The state's standards will take effect Feb. 1, 2013. The state's energy saving standards are often the basis for later federal standards, according to the commission.
"They're watching California very closely," said Pierre Delforge, a senior engineer with the Natural Resources Defense council, which supports the new standards. "Usually when California does something, they move next."
Not everyone was happy with the news, however. Jill Notini, spokeswoman for the Association of Home Appliance Manufacturers called the commission's move disappointing and said it could lead to a patchwork of state and federal standards.
"It essentially means manufacturers are going to have to retool for California and they may have to retool again when DOE comes out with their final standard," she said. "There could be implications for cost of products and choice of products."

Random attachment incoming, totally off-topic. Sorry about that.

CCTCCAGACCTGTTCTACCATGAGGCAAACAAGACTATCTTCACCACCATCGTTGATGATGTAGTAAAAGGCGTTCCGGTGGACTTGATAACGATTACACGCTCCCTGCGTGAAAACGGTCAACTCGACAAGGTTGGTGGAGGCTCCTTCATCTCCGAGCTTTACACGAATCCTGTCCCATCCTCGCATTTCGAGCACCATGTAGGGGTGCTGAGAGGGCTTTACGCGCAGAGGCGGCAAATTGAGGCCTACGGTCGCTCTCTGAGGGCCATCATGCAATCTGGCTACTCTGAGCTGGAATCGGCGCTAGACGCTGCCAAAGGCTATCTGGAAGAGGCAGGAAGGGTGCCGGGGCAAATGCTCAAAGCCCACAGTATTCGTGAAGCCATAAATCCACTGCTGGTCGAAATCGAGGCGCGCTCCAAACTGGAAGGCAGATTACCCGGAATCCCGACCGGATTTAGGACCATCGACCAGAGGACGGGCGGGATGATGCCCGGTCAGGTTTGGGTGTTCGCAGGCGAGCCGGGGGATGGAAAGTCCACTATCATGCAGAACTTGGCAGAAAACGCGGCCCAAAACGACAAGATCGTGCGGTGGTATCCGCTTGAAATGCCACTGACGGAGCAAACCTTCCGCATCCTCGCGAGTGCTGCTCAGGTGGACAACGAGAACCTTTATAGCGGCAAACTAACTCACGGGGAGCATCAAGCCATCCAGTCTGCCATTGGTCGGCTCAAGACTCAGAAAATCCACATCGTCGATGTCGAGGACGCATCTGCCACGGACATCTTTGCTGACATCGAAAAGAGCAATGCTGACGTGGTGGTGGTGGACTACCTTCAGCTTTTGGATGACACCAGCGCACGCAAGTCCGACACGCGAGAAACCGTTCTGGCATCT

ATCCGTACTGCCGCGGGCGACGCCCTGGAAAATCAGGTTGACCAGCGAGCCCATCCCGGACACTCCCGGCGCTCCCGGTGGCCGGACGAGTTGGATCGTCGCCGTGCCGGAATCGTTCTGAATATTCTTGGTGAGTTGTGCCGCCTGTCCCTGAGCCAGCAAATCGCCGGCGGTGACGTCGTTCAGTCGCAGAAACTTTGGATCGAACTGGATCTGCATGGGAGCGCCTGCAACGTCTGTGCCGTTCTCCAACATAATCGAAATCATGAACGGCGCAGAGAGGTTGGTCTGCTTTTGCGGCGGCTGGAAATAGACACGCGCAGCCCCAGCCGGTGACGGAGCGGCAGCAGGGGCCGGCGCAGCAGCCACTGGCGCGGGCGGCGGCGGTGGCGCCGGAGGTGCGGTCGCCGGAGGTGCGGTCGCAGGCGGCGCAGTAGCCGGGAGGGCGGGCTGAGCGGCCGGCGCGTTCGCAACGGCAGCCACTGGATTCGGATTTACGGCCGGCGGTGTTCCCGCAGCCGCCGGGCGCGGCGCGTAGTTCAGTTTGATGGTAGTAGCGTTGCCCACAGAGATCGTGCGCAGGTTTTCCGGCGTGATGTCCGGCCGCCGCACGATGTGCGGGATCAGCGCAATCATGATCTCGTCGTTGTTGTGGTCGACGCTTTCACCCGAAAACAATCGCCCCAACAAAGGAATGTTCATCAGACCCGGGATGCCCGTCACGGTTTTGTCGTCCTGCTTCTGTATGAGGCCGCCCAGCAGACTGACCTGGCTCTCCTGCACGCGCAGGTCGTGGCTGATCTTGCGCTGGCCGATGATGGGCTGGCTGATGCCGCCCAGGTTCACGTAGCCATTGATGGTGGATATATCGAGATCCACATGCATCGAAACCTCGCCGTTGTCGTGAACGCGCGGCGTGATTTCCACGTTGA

Yet officials say most chargers on the market continuously draw power when plugged in, even if there's no device connected to it. The new regulations are expected to save enough electricity to power nearly 350,000 homes and save residential and commercial ratepayers $306 million a year.
The Associated Press contibuted to this report.